- The process keeps restarting with an error message saying "Killed"
This usually means that the Docker container runs out of memory and then tries to restart. It’s recommended to increase the memory limit in the Docker preferences (up to 8 GB) to make sure the container doesn’t run out of memory.
- The browser doesn’t match the content in the filesystem
To speed up the start process, the Design System Publisher caches some resources internally. Sometimes, caches tend to get out of sync, and need cleaning up. Run
npm run dspublisher:cleanto wipe out the internal caches and restart to see if it fixes the issue.
Note that the issue may also concern the browser’s cache. In case the above doesn’t help, try cleaning the browser’s cache as well.
- The browser doesn’t update live when content is updated in the filesystem
When running on Windows, make sure the Design System Publisher project folder is stored in the Windows Subsystem for Linux (WSL2) filesystem. Check the official WSL2 documentation for detailed installation instructions.
Design System Publisher relies on the filesystem watchers to detect changes to the source files and refresh the content served to the browser. When running on Windows, the Publisher Docker container only receives file change events when the source files are stored on the Linux filesystem (see the Docker for Windows best practices).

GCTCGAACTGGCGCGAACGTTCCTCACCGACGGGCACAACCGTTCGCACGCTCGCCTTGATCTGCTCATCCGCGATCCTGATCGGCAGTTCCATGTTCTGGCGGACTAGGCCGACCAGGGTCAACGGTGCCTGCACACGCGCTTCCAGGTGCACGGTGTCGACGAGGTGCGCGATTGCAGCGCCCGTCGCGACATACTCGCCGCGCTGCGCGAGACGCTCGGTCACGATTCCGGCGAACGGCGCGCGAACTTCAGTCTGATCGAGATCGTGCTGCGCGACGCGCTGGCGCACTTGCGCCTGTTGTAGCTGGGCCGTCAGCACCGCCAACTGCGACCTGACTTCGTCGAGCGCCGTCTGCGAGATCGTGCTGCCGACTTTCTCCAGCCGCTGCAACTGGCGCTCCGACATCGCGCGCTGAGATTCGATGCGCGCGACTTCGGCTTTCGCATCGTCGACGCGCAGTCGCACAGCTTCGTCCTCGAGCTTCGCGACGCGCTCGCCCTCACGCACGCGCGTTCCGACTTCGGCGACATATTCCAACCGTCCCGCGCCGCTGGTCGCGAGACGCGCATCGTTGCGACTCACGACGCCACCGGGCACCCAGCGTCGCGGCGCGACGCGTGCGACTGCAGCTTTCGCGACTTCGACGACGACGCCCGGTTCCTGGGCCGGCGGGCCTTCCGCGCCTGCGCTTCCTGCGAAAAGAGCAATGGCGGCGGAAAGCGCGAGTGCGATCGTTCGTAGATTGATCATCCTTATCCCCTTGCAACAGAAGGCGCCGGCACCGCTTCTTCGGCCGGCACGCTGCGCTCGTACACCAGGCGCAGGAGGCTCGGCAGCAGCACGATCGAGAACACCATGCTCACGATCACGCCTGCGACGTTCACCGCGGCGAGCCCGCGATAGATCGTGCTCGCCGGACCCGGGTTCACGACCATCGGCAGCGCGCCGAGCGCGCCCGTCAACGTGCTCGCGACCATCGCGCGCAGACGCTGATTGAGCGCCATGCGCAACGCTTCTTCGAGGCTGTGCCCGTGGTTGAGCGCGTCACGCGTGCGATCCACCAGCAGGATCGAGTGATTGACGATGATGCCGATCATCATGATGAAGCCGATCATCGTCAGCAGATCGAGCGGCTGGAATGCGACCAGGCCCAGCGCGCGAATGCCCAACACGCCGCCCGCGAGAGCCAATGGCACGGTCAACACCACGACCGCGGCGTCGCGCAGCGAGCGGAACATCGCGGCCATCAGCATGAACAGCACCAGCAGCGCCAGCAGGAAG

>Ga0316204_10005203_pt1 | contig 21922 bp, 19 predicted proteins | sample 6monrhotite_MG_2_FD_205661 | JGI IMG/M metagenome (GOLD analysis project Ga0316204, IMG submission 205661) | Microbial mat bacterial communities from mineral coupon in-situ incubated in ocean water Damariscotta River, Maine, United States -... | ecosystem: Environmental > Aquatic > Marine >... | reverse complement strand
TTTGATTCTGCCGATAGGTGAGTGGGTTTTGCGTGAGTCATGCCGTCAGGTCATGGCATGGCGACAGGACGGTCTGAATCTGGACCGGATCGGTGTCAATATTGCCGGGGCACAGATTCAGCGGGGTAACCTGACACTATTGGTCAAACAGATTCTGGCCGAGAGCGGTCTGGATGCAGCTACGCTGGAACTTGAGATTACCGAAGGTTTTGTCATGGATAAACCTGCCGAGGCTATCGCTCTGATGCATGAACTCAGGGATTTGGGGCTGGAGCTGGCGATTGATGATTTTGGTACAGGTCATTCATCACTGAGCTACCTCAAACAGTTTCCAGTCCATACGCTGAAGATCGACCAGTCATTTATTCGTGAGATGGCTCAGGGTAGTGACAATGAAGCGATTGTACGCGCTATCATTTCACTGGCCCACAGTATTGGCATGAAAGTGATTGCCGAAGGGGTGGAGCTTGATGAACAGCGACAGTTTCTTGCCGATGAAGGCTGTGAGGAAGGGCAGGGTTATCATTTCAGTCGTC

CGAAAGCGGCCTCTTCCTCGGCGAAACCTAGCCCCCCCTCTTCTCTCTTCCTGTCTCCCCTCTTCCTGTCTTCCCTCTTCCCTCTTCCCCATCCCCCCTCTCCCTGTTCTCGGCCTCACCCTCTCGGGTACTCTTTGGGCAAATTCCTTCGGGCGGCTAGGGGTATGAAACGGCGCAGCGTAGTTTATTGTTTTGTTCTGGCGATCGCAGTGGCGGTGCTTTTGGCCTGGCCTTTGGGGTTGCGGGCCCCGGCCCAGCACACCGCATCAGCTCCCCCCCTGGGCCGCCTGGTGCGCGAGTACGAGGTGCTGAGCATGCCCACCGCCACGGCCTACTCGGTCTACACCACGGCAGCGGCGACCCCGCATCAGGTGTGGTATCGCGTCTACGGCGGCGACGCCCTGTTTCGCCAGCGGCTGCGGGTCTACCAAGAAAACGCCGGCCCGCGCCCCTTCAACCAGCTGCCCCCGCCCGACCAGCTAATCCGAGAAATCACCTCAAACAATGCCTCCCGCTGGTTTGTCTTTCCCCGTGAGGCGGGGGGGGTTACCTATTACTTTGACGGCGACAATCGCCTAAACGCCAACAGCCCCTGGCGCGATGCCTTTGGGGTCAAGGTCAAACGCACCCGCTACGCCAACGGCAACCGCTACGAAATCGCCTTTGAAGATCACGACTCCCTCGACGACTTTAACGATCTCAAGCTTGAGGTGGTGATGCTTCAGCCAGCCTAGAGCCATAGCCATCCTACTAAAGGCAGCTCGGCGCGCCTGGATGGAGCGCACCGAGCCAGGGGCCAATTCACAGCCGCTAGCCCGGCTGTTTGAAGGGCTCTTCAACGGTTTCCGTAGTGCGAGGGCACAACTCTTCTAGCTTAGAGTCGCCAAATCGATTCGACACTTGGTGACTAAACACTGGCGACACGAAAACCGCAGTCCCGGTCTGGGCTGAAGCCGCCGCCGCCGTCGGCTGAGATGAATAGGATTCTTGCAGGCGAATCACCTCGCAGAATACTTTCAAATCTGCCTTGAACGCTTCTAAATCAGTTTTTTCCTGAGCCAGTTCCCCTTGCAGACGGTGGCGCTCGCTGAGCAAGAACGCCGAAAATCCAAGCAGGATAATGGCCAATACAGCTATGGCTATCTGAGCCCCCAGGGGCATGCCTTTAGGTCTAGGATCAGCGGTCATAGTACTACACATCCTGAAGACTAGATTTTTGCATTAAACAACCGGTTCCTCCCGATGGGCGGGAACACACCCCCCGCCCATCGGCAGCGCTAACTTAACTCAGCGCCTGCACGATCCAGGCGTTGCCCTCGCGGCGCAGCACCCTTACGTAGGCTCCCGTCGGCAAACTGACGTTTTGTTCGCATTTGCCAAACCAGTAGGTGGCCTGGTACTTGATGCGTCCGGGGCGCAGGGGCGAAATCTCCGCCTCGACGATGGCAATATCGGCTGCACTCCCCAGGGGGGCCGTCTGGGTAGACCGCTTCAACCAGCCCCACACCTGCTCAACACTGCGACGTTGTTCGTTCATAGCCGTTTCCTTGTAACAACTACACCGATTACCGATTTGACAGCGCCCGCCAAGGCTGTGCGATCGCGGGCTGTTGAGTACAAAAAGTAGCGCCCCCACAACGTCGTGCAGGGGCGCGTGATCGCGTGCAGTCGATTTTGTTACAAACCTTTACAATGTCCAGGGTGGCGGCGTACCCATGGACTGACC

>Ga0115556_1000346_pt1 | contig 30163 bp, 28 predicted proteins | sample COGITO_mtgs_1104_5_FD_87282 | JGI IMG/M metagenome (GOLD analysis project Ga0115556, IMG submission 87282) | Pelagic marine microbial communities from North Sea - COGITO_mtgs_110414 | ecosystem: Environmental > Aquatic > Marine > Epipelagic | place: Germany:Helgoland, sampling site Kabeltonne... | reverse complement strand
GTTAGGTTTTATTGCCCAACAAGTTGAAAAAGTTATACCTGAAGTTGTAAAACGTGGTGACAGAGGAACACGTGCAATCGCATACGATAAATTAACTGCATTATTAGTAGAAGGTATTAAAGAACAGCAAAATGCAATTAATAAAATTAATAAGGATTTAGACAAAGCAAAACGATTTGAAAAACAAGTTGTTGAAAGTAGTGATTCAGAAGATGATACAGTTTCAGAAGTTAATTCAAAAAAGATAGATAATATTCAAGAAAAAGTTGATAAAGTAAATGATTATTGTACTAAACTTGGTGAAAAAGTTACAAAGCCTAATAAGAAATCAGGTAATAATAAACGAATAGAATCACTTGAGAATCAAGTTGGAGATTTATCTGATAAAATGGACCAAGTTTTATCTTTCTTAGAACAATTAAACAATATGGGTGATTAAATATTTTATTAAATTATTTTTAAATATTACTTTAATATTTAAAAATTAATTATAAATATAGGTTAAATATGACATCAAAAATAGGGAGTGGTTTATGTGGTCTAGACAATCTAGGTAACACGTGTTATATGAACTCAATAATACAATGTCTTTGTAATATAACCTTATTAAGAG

- Updating the page heading in AsciiDoc does’t affect the rendered page heading
There’s one caveat about the page headings. On a regular page, if you change the main heading in the AsciiDoc (
= Page Heading), you see the heading update as expected. But if you use
layout: tabbed-pagein the page front matter, the tabbed page heading is actually obtained from the front matter’s title field so you need to update that instead.
- File permission issues on Linux, some files are owned by root user
The Design System Publisher tool runs inside a Docker container and creates files on volumes mounted from the host environment. There’s a known issue affecting Linux hosts that the files created on the mounted volumes are by default owned by the "root" user. If necessary, you can manually change the ownership of the files inside the documentation project directory and the local Maven repository back to the current user, for example:
sudo chown -R $(whoami) path-to-the-project
sudo chown -R $(whoami) ~/.m2